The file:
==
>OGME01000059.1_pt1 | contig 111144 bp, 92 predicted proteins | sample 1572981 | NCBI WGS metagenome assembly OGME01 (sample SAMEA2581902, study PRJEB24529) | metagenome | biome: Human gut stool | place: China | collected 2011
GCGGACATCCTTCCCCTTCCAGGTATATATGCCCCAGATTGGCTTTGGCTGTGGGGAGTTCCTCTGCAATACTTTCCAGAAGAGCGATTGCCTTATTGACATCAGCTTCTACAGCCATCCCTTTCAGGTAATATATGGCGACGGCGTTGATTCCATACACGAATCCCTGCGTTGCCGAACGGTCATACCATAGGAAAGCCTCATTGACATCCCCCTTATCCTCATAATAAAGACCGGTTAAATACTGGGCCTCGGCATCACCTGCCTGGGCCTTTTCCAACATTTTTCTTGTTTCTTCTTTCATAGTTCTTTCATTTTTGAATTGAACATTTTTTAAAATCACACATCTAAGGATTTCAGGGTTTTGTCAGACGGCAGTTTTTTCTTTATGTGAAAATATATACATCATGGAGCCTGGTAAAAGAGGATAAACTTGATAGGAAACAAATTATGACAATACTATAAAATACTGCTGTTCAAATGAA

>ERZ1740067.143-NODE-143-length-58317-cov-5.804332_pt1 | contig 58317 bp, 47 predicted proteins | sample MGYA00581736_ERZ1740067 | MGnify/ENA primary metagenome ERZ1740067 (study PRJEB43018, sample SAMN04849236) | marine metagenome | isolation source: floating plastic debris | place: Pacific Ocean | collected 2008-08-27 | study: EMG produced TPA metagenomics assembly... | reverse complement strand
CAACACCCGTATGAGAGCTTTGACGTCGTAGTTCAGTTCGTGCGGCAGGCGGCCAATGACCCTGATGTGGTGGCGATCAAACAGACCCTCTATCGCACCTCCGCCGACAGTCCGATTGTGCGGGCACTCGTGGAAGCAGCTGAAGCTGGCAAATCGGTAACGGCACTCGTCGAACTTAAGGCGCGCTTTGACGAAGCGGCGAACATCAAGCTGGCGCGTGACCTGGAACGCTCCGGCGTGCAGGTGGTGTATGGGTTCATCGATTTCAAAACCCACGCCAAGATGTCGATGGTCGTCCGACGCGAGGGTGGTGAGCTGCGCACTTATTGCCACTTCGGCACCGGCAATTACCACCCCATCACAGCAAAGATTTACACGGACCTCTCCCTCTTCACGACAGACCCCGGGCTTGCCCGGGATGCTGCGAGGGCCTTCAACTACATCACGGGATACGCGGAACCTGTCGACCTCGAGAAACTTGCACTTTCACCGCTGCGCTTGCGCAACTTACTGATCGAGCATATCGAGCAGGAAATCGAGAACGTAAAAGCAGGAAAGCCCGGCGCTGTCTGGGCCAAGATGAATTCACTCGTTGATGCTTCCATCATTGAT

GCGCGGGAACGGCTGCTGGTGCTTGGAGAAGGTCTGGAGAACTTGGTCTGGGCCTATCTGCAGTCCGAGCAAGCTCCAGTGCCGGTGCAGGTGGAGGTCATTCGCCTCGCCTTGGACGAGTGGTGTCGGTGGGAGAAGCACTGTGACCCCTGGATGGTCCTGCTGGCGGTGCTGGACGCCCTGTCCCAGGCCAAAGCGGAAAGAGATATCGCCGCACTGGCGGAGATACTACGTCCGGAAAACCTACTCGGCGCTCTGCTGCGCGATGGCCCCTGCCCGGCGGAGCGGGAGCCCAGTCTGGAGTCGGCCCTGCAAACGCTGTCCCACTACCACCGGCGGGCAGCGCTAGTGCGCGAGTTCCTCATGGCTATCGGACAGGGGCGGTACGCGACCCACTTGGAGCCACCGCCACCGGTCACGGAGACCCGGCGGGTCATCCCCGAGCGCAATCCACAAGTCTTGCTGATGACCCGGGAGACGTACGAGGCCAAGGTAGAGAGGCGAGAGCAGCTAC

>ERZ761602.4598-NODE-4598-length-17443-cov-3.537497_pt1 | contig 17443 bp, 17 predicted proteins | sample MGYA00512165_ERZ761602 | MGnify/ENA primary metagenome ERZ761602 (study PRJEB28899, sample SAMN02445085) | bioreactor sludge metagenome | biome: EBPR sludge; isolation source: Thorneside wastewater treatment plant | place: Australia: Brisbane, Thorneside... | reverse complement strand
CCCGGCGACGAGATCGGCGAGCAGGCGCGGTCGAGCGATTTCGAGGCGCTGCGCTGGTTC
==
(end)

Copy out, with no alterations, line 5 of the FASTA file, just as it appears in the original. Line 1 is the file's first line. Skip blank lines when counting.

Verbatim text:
GCGCGGGAACGGCTGCTGGTGCTTGGAGAAGGTCTGGAGAACTTGGTCTGGGCCTATCTGCAGTCCGAGCAAGCTCCAGTGCCGGTGCAGGTGGAGGTCATTCGCCTCGCCTTGGACGAGTGGTGTCGGTGGGAGAAGCACTGTGACCCCTGGATGGTCCTGCTGGCGGTGCTGGACGCCCTGTCCCAGGCCAAAGCGGAAAGAGATATCGCCGCACTGGCGGAGATACTACGTCCGGAAAACCTACTCGGCGCTCTGCTGCGCGATGGCCCCTGCCCGGCGGAGCGGGAGCCCAGTCTGGAGTCGGCCCTGCAAACGCTGTCCCACTACCACCGGCGGGCAGCGCTAGTGCGCGAGTTCCTCATGGCTATCGGACAGGGGCGGTACGCGACCCACTTGGAGCCACCGCCACCGGTCACGGAGACCCGGCGGGTCATCCCCGAGCGCAATCCACAAGTCTTGCTGATGACCCGGGAGACGTACGAGGCCAAGGTAGAGAGGCGAGAGCAGCTAC